GEOLOGICAL Society of Malaysia president Dr Mazlan Madon said that public safety "must come first" when executing any development plans; and stressed that in the case of Batu Caves, if the soil stability study showed that some parts of the caves were deemed high risk areas, then the recommendations of the study should be respected.
“I have not seen the report, but I take the view that public safety must always take priority.
“We must not take any risks with public safety,” he said.
Mazlan, who is also a Fellow at Akademi Sains Malaysia, added that it was always a challenge to strike a balance between economic development and preserving the natural environment, and for Batu Caves, the natural environment has always been one of its selling points.
“Hence, it would be prudent for all responsible parties and stakeholders to keep the environment there as natural as possible.
Professor Dr Joy Pereira, principal research fellow at the South-east Asia Disaster Prevention, Research Institute in Universiti Kebangsaan Malaysia concurred with Mazlan, adding that safety must take priority.
“The geologists have presented their findings and now it is up to the project engineers to take that into account.
“It is the responsibility of the engineers to decide on safety factors for their designs based on input from geologists. Experts can quantify risk but it is the affected community that should decide whether that risk is acceptable or not,” added Pereira.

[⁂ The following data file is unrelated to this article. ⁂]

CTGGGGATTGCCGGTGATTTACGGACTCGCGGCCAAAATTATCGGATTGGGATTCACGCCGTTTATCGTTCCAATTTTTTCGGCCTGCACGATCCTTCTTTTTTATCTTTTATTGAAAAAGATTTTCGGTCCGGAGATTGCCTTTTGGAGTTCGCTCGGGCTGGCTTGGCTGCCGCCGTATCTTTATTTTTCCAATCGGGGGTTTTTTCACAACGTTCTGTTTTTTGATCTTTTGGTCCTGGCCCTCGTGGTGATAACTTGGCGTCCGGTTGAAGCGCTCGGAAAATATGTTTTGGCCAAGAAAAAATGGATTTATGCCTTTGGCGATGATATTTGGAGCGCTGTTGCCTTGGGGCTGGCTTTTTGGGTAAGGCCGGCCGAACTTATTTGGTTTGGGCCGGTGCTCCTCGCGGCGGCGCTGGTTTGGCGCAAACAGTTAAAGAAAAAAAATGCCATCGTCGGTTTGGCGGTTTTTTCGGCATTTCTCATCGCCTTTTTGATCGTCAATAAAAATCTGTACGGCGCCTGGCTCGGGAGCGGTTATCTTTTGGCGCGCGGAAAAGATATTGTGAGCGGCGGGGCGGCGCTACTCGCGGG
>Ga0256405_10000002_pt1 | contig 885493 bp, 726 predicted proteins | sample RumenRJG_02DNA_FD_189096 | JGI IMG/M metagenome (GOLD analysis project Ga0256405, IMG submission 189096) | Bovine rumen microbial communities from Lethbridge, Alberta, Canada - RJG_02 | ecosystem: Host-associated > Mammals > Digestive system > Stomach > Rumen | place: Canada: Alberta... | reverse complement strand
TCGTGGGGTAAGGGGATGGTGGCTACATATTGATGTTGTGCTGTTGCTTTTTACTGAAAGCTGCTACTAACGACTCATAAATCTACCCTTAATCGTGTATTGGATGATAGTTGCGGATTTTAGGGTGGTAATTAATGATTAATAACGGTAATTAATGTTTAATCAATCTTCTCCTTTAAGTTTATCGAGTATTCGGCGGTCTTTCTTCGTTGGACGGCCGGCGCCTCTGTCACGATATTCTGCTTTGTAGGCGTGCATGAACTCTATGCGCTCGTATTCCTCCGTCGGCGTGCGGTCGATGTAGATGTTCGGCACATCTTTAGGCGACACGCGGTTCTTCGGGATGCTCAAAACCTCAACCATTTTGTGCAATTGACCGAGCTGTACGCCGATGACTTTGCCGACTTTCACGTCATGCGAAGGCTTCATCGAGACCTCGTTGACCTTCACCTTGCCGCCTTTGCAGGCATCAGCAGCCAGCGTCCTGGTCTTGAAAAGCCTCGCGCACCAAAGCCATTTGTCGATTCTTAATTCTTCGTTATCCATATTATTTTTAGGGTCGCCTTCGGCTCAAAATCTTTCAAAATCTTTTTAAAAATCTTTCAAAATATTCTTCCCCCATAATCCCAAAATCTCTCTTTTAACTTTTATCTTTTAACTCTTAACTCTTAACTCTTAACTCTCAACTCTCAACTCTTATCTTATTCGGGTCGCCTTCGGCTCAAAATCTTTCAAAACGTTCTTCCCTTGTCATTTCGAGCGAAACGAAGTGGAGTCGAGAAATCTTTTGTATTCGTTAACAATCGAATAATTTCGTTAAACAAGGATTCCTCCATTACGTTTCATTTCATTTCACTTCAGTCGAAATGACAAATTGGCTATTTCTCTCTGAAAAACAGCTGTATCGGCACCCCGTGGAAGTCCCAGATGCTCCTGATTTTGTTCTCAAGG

Friends of Batu Caves (FoBC), an environmental coalition, have long called for an environmental impact assessment (EIA) to be conducted before any development at the iconic landmark is considered.
FoBC stressed that it was crucial in view of Batu Caves’ status as a national heritage site and its proposed listing as a Unesco World Heritage Site, saying limestone karsts such as Batu Caves were home to many endemic plant and animal species.
Prime Minister Datuk Seri Najib Tun Razak and Natural Resources and Environment Minister Datuk Seri G. Palanivel have called for Batu Caves to be nominated as a World Heritage Site.
Last year, the National Heritage Department, however, said that it had no plans to nominate the 400-million-year-old limestone caves to be listed as a Unesco World Heritage Site.
A spokesman from the department said Batu Caves did not meet Unesco’s criteria and guidelines because the authenticity and integrity of the popular tourist site was no longer in harmony with its surroundings.
The department also claimed it had no knowledge of the proposed cable car project, which was perplexing considering the Sri Subramaniar Swamy Temple in Batu Caves is listed as a national heritage site in its website.